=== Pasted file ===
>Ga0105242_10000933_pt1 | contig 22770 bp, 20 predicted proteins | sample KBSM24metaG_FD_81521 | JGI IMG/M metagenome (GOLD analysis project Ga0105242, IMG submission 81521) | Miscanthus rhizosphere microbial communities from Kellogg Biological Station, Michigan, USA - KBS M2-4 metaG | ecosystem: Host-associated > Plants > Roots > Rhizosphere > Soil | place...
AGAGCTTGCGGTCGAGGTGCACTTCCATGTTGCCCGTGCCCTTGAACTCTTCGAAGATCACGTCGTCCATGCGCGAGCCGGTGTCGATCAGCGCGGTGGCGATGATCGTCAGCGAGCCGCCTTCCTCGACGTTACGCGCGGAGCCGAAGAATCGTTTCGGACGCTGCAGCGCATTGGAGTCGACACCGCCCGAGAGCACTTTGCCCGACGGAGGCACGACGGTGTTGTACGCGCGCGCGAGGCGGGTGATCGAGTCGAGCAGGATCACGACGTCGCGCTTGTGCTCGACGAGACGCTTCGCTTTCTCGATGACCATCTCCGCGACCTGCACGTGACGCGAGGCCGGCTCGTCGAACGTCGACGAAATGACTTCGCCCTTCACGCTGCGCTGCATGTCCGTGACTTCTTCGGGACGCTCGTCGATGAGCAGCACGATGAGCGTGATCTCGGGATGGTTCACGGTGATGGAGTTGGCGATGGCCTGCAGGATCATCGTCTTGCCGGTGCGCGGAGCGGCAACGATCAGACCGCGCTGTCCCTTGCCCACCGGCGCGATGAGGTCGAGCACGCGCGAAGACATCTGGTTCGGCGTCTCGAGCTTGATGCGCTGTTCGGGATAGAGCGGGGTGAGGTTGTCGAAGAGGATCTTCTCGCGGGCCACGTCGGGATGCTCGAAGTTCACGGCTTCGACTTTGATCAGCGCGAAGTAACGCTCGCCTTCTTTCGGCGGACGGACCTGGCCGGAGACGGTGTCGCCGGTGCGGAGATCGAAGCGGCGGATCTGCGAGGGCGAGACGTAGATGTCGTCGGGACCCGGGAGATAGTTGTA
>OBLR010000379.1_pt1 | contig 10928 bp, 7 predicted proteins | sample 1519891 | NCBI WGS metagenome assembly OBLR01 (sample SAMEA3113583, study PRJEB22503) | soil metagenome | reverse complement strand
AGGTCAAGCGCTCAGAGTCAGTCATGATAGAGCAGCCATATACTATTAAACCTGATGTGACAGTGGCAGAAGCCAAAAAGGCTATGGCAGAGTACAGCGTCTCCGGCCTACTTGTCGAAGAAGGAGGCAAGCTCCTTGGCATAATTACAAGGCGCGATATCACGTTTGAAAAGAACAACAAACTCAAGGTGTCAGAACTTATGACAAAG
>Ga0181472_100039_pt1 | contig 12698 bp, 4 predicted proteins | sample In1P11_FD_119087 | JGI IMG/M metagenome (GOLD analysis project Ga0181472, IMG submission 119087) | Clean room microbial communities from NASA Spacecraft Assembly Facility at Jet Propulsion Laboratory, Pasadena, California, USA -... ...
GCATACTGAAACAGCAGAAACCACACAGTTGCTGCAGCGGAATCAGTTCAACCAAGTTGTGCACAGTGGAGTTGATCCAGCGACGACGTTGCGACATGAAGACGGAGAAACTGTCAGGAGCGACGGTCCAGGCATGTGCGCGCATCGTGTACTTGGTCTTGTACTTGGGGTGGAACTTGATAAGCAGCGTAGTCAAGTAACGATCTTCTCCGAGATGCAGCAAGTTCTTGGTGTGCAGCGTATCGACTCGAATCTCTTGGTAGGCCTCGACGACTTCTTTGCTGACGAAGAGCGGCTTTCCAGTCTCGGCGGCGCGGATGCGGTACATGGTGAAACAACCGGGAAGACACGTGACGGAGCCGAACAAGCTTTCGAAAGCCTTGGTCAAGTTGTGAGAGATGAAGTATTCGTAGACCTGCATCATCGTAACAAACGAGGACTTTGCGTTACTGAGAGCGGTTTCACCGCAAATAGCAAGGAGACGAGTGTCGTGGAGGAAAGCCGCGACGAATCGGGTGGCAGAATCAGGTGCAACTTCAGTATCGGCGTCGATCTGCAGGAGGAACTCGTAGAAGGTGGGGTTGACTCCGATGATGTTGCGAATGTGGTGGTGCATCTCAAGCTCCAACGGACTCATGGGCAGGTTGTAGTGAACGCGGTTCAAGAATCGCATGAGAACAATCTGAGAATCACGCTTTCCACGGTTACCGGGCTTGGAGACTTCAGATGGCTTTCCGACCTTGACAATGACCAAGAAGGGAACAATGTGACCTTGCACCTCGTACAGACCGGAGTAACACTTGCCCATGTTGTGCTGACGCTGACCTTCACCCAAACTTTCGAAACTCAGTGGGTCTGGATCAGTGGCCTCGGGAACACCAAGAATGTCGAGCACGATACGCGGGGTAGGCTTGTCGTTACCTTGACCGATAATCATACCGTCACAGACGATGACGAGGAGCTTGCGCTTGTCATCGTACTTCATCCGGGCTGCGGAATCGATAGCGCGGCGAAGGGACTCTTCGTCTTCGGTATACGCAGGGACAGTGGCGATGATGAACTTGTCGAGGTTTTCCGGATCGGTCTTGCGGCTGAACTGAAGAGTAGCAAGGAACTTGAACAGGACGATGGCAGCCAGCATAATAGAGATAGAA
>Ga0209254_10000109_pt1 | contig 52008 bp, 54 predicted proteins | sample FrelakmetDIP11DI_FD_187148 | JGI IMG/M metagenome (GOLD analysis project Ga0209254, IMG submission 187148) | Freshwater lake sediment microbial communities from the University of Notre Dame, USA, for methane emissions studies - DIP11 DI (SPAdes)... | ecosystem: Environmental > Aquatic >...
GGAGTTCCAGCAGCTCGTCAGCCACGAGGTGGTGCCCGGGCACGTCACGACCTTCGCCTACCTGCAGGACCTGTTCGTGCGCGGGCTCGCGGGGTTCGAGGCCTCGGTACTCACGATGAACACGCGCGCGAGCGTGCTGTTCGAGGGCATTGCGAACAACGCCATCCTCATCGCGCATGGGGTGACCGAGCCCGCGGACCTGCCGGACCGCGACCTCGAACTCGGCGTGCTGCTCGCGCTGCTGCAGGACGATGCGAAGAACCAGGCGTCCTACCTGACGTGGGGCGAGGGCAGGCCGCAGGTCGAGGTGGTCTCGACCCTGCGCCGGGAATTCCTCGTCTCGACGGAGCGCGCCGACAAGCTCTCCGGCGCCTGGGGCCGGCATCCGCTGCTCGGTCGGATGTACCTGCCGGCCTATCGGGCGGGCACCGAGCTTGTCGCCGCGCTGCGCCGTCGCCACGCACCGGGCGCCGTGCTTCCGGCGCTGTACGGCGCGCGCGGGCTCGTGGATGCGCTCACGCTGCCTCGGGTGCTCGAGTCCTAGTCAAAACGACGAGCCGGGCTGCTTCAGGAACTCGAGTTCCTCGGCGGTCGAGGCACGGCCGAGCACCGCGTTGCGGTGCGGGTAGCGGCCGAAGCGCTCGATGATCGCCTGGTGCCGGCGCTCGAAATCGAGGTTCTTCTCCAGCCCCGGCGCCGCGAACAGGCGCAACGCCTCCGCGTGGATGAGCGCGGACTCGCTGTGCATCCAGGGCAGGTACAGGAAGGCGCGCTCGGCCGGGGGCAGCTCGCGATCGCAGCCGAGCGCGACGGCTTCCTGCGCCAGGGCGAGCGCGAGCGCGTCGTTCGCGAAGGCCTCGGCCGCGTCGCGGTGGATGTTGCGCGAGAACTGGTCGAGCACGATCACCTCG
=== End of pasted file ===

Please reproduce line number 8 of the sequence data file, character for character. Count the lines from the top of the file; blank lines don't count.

GGAGTTCCAGCAGCTCGTCAGCCACGAGGTGGTGCCCGGGCACGTCACGACCTTCGCCTACCTGCAGGACCTGTTCGTGCGCGGGCTCGCGGGGTTCGAGGCCTCGGTACTCACGATGAACACGCGCGCGAGCGTGCTGTTCGAGGGCATTGCGAACAACGCCATCCTCATCGCGCATGGGGTGACCGAGCCCGCGGACCTGCCGGACCGCGACCTCGAACTCGGCGTGCTGCTCGCGCTGCTGCAGGACGATGCGAAGAACCAGGCGTCCTACCTGACGTGGGGCGAGGGCAGGCCGCAGGTCGAGGTGGTCTCGACCCTGCGCCGGGAATTCCTCGTCTCGACGGAGCGCGCCGACAAGCTCTCCGGCGCCTGGGGCCGGCATCCGCTGCTCGGTCGGATGTACCTGCCGGCCTATCGGGCGGGCACCGAGCTTGTCGCCGCGCTGCGCCGTCGCCACGCACCGGGCGCCGTGCTTCCGGCGCTGTACGGCGCGCGCGGGCTCGTGGATGCGCTCACGCTGCCTCGGGTGCTCGAGTCCTAGTCAAAACGACGAGCCGGGCTGCTTCAGGAACTCGAGTTCCTCGGCGGTCGAGGCACGGCCGAGCACCGCGTTGCGGTGCGGGTAGCGGCCGAAGCGCTCGATGATCGCCTGGTGCCGGCGCTCGAAATCGAGGTTCTTCTCCAGCCCCGGCGCCGCGAACAGGCGCAACGCCTCCGCGTGGATGAGCGCGGACTCGCTGTGCATCCAGGGCAGGTACAGGAAGGCGCGCTCGGCCGGGGGCAGCTCGCGATCGCAGCCGAGCGCGACGGCTTCCTGCGCCAGGGCGAGCGCGAGCGCGTCGTTCGCGAAGGCCTCGGCCGCGTCGCGGTGGATGTTGCGCGAGAACTGGTCGAGCACGATCACCTCG